Rabbi Shmuel Reich with the Jewish Enrichment Center in Clearwater explained that by spending money on something holy and spiritual like an etrog, we should be less inclined to buy mundane items that do not necessarily elevate our lives.
As a guest in our crowded sukkah Tuesday evening, he spoke to our extended family about the spirituality and mysticism behind Sukkot and observing other aspects of the Torah.
People work hard for their money, he said, so it becomes very important to us. "When you spend money on a good thing, it elevates you," he said. "Money can elevate a person to a much higher spiritual level."
One of the names for Sukkot is "the season of our joy," according to Rabbi Danielle Upbin with Congregation Beth Shalom in Clearwater. In the ancient days, when our people were farmers, that joy stemmed from the rest they finally enjoyed after the harvest season, she said.
"I imagine that our ancestors finally had some time to sit around and enjoy one another's company without the daily grind of laboring the land," she said. "Today, that joy is communicated by inviting friends and family into the sukkah for essentially a week-long party."
Sukkahs are usually assembled using natural things like wood, palm fronds, and bamboo. It's okay to use metal and plastic for the sides, but the "roof" can't include any man-made materials. It's also necessary to be able to see the sky through the roof, so the structure doesn't really protect from rain — or bugs — but that's the point.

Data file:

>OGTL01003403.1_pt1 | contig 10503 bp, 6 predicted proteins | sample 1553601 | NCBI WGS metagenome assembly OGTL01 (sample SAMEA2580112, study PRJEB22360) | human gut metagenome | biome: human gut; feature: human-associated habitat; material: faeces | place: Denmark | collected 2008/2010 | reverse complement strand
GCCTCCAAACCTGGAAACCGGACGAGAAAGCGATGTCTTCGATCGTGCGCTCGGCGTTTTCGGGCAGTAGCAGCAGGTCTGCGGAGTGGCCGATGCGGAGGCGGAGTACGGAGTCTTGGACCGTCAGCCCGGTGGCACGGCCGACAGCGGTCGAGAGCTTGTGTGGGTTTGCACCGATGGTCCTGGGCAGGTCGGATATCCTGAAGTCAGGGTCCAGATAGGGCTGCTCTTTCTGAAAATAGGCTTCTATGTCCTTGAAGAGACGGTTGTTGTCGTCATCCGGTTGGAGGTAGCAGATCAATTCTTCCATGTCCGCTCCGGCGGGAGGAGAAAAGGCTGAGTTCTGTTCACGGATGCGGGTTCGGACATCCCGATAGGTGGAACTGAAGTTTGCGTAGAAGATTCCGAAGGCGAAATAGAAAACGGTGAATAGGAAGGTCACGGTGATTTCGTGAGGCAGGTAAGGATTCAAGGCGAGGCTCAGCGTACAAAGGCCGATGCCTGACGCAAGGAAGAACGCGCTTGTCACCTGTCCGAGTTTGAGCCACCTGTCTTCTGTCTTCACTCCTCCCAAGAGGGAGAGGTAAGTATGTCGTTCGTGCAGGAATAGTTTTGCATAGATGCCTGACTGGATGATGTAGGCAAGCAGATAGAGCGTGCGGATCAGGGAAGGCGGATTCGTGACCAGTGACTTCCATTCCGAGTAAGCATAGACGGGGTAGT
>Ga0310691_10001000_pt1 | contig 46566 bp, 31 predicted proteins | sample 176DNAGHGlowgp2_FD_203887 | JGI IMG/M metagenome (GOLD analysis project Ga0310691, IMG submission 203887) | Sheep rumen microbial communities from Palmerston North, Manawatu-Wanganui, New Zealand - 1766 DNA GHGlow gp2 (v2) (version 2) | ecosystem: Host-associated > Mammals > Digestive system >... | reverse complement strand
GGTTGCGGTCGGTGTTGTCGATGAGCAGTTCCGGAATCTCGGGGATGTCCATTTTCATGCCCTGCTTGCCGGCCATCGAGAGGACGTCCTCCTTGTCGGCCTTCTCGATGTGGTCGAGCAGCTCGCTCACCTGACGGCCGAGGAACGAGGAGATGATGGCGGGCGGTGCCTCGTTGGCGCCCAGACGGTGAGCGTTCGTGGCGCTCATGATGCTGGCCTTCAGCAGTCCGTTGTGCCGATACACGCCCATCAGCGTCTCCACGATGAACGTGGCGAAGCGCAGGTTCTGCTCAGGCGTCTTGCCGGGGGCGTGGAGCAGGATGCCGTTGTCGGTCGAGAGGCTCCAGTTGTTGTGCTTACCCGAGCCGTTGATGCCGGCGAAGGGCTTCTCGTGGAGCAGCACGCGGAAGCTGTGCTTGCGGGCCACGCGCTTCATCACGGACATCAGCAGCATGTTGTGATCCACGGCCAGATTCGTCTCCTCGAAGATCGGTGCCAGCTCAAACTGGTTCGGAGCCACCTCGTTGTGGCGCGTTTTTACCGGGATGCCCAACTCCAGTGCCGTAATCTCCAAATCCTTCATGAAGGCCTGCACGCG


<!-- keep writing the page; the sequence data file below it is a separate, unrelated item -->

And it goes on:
The sukkah is meant, in part, to serve as a reminder not to take our material possessions — including our homes — for granted. And it's important to remember that all we have comes from God, no matter how comfortable or complacent we may become with our lives and our belongings.
"All of our sustenance comes from Hashem (God)," said Rabbi Reich.
The final day of Sukkot is called Simchas Torah — "rejoicing of the Torah" — which this year begins at sundown tonight. Men, women and children will gather in the synagogue to sing and dance with Torah scrolls, carrying them in a procession, reciting verses asking God to help us and save us from our troubles. Men carry children on their shoulders and it's a very festive time, and there's known to be plenty of candy for the kids and drinks for adults. I've never witnessed such genuine joy as on Simchas Torah.
On this holiday, the final portion of the Torah is read, and then we begin again with the first portion of Genesis, detailing God's creation of the world. By beginning again as soon as the last Torah reading is finished, the Jewish people demonstrate that the Torah is always fresh in our minds, and we are never finished learning from it.
As Rabbi Sholom Adler with Young Israel-Chabad of Pinellas so eloquently explained, Rosh Hashana and Yom Kippur are the solemn days when we accept God's kingship and grandeur, while Sukkot and Simchas Torah reveal our intimacy with Him, like a marriage.
"Stepping into the sukkah is like moving into God's home," Adler said, "and Simchas Torah is when we dance with Him.